Two full days have now past as we have headed up the Llangollen Canal (I still choose to not try and pronounce that word, Welsh is such a guttural language that I don’t think I will ever master) and we have been learning almost all of the way. The canals are incredibly tight as they are meant to only be as wide as two boats in most places and in many others only one boat can pass at any time. The at times gut wrenching part is when you are about to commit to a long tunnel or aqueduct only to find someone on the other end who is a little more closer in than you. 65 foot long boats do not stop as fast as you would like and they definitely do not have much control when you reverse.
We have had a few scrapes and been beached once or twice. It is amazing how many people are out on the canal doing the same thing that we are. The canals were originally built to transport industrial goods around the country at a time before trucks and trains. They didn’t last as the best form of transportation for very long as by the time they were constructed trains began to overtake them as the better form of goods transport. For that reason there is no industrial purpose and is completely dominated people on holiday or on a weekend get away. A guess is that maybe a third to half the boats are owned by individuals and the others are rentals such as ours and that means that possibly a third to half the drivers are really good at what they are doing and the rest….. well they are figuring it out as fast as possible. At one point we ended up in a tree when one driver came down the canal in a crazy and fast zig-zag. We were helped out of it by a nice man who owned a boat mored further down the canal who assured us that it wasn’t our fault for ending up there.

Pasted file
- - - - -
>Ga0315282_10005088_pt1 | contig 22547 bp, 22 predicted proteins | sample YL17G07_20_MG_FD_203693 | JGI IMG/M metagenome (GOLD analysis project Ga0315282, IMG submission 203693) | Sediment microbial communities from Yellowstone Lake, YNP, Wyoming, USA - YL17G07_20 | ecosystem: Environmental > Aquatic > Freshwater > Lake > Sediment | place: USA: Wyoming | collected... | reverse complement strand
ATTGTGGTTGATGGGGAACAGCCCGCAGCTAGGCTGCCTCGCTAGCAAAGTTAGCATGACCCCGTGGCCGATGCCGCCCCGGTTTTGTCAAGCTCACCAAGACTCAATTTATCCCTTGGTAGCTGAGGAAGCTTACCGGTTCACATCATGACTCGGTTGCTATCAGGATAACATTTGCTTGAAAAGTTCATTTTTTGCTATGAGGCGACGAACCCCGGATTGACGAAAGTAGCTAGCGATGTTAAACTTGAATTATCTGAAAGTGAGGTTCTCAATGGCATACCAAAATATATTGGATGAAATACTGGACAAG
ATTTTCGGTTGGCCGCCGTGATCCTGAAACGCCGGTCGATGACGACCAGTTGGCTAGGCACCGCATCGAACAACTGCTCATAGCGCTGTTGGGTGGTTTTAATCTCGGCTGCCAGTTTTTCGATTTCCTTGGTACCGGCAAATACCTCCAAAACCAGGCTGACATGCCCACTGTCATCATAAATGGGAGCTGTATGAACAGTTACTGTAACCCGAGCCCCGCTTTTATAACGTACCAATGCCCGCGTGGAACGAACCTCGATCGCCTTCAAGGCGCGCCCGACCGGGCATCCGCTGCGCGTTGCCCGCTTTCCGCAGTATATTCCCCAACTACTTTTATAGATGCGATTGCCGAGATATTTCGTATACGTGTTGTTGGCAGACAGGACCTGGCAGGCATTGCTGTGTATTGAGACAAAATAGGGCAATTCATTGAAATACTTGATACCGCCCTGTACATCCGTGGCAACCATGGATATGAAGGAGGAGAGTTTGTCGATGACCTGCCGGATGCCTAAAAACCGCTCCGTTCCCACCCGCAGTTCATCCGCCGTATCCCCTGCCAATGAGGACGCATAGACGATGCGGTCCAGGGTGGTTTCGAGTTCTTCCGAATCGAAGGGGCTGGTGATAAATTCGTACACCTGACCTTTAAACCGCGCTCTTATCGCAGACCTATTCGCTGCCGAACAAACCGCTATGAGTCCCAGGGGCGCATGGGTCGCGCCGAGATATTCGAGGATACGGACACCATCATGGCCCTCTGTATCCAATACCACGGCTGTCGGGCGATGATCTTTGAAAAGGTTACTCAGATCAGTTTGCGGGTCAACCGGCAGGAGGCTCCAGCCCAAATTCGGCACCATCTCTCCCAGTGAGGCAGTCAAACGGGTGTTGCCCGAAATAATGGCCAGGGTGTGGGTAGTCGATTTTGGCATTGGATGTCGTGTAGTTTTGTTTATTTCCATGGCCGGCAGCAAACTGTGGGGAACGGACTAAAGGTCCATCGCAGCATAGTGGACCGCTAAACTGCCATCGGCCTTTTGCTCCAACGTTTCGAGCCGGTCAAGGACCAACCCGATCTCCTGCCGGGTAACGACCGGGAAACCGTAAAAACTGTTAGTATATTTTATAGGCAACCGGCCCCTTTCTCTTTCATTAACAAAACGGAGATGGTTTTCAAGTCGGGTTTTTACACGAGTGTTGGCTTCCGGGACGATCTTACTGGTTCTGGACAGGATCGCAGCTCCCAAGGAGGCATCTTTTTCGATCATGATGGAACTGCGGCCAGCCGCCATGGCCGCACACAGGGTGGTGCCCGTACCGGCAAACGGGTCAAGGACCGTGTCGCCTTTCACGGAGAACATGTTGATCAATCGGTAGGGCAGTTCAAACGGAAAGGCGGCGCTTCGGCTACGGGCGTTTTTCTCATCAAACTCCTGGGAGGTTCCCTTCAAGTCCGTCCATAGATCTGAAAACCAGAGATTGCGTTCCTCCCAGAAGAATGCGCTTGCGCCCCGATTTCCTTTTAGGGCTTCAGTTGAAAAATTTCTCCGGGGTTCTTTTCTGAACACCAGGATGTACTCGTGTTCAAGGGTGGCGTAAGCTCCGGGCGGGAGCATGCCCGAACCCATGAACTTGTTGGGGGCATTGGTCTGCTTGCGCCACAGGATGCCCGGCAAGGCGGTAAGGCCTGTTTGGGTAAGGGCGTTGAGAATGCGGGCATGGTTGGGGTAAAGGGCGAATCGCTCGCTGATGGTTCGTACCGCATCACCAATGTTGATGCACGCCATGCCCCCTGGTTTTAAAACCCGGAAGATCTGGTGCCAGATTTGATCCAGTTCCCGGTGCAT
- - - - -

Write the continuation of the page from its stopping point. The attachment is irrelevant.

The boat is incredibly thin and it really does seem like you are on a submarine. It is also not really like a sailing boat where you might spend most of your time “on deck”. There is very little room to be outside, There is a small space right at the front and the area where you steer from at the back. There is a long roof but you are not supposed to hang out there and bridges and tunnels are so frequent and only as tall as the boat that as soon as you got settled in your tanning session you would be diving for cover. As for inside if you have ever watched a movie about a submarine and you have seen the images of how close everyone is you have an idea of the ‘cozyness’ of this. Trying to pass someone in the hall is a dance as most of the time I have to walk sideways so as to not be banging my shoulders all the time.
Showering is entertaining as well. All of the water that goes down a drain goes directly into the canal. For all of the sinks that isn’t a problem as the drain is above the water line but because the drain for the shower is lower it needs a special pump to get the water out. In your first shower you will inevitably forget this and be standing in ankle deep water. Water temperature is also fun as the water is warmed by the engine and so the hot tap is HOT. Not wanting to waste too much water creating the right mixed temperature you tend to usually have showers a little more on the cold side and make them super fast.
And so in 2 days and an evening we have made it up to our turn around point at Whitchurch. As we came in I was at the helm and so it fell to me to turn around the 65 foot boat in a hole that maybe was 70 foot wide. There really are not many places along the canal where you can turn around and it is a tricking process involving what can only be described as a 100 point turn. I didn’t hit the banks though and so the ducks at the one end better be very thankful for the effort to avoid them. We start heading west again tomorrow at possibly a slower pace back through the Northern Welsh farm land. It is as you would expect a calm area (when you aren’t fighting a boat) and while it isn’t Northern Ontario it does have that peaceful nature to it.
And so tomorrow it will be just us, a few boats and some cows along the way.